Highlights of the 16th Joint Annual Scientific Health Conference (JASHC)

The Makerere University College of Health Sciences (MakCHS) held its 16th Joint Annual Scientific Health Conference at Speke Resort Munyonyo, Kampala, Uganda from the 21st to 23rd September, 2022. Imbedded in the conference were the 28th UNACOH Conference, 3rd MinOSH International Conference, 20th Dr. Mathew Lukwiya Memorial Lecture and the 1st National Antimicrobial Resistance Symposium.

The conference organization led by the School of Medicine (SOM) was themed, Makerere@100: The Role of Health Professions Education in Strengthening Health Systems, Research, Global and Community Health for Economic Development. This was a celebration of 100 years of Makerere University and an opportunity for health professionals and stakeholders to share advances in training, research and service delivery in Uganda, sub-Saharan Africa and globally.

The conference was officially opened by Professor Barnabas Nawangwe, Vice Chancellor – Makerere University. In his remarks, Professor Nawangwe congratulated MakCHS and partners for organizing the conference more especially in this centennial year of Makerere existence as a centre of excellence. The Vice Chancellor commended the college for being a leader in research and innovation, ‘MakCHS is our flagship college contributing 50% of all the research publications of Makerere University in a given year’, he said. He added ‘we are proud of the output and the many affiliate institutes, like the Institute of Infectious Diseases (IDI) established through the college that work to serve the population’. The Vice Chancellor also explained that establishment of a research and teaching hospital is in advanced stages with support of government. ‘I believe that the CHS will fly even higher’, he added.

Speaking at the opening of the conference, Professor Damalie Nakanjako – Principal, MakCHS welcomed participants to the meeting. Professor Nakanjako highlighted the history of MakCHS as a centre of excellence for groundbreaking research and innovations dating back to establishment of Makerere Medical School in 1924. She mentioned some: ‘Burkitt lymphoma, a tumour of the jaw in children, was first described in Uganda, in 1964; Buruli Ulcer was described in Uganda, in 1970; Kaposi’s sarcoma was described by Dr. Kyalwazi through early immunological studies. Fast forward to 1985, when “Slim disease” was described by Makerere University scientists Nelson Sewankambo and David Serwadda. Subsequently, the 1999 landmark HIVNET 012 study showed that single-dose Nevirapine at the onset of labour and a single dose to the infant led to a 42 percent reduction in maternal to child HIV transmission, providing the developing world with a cheap and simple option to protect thousands of children born by HIV-infected mothers’. MakCHS not only trains for Uganda but for the region, Professor Nakanjako added.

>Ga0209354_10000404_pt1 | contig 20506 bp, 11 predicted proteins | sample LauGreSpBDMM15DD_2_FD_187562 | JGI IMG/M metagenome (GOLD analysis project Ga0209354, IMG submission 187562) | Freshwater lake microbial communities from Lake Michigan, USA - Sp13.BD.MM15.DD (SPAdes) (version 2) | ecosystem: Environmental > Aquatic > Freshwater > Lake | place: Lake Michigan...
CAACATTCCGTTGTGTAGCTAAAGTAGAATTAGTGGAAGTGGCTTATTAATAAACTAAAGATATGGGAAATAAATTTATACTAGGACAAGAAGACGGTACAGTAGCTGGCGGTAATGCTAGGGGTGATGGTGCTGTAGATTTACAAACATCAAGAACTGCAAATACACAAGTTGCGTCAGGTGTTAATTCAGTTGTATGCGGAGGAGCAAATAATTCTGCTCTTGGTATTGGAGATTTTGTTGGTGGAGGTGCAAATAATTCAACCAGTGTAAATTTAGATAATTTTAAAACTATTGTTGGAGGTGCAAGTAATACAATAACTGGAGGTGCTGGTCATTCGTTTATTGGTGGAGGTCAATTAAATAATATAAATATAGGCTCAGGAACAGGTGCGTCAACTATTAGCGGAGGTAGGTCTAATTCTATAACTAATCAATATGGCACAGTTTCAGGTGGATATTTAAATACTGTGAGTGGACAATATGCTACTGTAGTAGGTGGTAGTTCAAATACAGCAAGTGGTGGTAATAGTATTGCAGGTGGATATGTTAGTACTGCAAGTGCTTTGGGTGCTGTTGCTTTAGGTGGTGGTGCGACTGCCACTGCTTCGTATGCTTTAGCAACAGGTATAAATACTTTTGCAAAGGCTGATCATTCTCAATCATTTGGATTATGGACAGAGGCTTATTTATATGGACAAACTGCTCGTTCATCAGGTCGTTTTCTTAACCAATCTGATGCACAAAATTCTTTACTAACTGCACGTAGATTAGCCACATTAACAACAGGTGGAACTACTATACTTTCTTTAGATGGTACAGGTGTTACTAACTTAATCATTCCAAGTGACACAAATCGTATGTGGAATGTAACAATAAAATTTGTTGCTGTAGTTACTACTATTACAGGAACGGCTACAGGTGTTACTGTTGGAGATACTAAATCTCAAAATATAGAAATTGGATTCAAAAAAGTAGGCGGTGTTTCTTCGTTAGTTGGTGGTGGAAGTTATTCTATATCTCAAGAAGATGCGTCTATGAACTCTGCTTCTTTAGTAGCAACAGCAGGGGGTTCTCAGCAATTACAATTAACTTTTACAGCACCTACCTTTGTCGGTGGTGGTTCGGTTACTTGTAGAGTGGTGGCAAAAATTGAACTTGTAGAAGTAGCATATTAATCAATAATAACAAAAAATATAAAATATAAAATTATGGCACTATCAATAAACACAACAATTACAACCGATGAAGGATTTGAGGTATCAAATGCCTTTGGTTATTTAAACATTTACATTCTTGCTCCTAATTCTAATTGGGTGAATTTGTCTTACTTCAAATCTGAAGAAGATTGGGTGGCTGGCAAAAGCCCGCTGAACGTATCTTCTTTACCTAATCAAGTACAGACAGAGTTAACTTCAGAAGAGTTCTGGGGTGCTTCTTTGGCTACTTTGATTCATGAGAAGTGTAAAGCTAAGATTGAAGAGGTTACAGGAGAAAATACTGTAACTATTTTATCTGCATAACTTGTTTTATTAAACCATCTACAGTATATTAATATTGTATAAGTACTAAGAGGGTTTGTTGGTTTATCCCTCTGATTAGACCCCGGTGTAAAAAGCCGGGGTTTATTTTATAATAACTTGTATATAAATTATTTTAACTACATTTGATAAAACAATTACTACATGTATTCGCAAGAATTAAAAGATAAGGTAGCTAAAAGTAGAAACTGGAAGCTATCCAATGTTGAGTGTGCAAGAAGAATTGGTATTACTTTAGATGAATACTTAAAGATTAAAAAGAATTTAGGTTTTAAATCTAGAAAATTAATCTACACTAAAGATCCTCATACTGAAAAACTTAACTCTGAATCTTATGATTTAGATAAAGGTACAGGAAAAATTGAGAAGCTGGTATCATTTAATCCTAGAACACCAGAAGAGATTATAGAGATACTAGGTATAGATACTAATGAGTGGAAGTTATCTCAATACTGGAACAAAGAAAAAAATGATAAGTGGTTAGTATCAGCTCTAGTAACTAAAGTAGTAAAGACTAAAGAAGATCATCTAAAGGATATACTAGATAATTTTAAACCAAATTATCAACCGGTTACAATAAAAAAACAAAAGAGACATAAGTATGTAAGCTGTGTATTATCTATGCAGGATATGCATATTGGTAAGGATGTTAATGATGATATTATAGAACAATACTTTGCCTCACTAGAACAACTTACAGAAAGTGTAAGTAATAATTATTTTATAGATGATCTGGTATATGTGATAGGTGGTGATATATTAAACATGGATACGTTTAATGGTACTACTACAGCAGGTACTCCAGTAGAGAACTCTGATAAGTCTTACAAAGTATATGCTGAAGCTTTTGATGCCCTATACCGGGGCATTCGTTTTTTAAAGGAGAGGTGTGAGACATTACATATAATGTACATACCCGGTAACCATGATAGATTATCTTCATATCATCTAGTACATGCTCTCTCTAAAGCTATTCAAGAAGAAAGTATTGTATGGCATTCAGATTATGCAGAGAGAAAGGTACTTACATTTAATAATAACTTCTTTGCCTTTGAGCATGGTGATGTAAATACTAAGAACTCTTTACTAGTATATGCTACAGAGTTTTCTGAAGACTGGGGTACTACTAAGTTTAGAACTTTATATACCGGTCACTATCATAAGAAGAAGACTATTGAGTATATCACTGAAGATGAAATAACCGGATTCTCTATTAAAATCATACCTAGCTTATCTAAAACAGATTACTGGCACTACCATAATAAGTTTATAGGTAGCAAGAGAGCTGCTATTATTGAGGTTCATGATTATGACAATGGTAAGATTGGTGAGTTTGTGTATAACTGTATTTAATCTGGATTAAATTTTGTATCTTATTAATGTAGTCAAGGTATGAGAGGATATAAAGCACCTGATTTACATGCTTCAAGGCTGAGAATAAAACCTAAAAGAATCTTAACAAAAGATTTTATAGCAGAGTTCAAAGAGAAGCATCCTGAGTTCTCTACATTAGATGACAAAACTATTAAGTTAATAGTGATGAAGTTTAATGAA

The keynote speech titled, ‘Health Professions Education at Makerere University: Past, Present and Future’ was delivered by Professor Francis Omaswa, Chancellor – Soroti University and Former Executive Director – ACHEST. Professor Omaswa highlighted the best times at Makerere during the 1960s, with a good enabling environment: good funding for grants, generous book allowances, well paid happy teachers from all over the world; high academic standards as well as manageable student numbers. He noted that the University was affected by the political instability of the 70s and 80s, however the situation had improved in the 90s leading to increased number of students. ‘Infrastructure and staff numbers have not kept abreast with student population increase, financing arrangements have not been optimal and amidst governance challenges’, Professor Omaswa said. He recommended that the University and MakCHS have to reposition for social accountability and relevance to the needs of the population; Government has to prioritise Human Capital Development Strategy to plan for the future.

The Conference continued over the next two days with multiple presentations, a poster exhibition and the 20th Matthew Lukwiya Memorial Lecture with a keynote speech by Professor Nelson Sewankambo.

In his presentation, Professor Sewankambo asked, ‘how can we continue to sustainably train health professionals who have courage and fortitude that Dr. Lukwiya and others had demonstrated in their service?’. He called for a mindset change in the health profession characterized by lifelong learning, reflexibility, outward looking, setting high standards and health professionals as activists. Professor Sewankambo raised the following issue that will take the health profession training and Makerere forward in the next century:

  1. build learning institutions from experience that cherish life-long learning
  2. grow stronger and equitable partnerships in-country, region and globally
  3. curriculum change is a necessary evil and shouldn’t be retrogressive
  4. health systems science and interprofessional collaboration
  5. address the barriers and enhance the facilitators for research at universities.

Referencing the Flexner report that was used to shake-up the US Medical Schools in the early 20th century, Professor Sewankambo called for the same in Uganda. He also advised that MakCHS together with other medical schools should define the kind of workforce suitable for our national needs and adapt the training to obtain the desired results. As a parting note he said, ‘sustainability is a significant challenge, especially in unstable political, socio-economic, and technological changes. MakCHS should focus on building national capacity to maintain scholarships even in time of upheavals.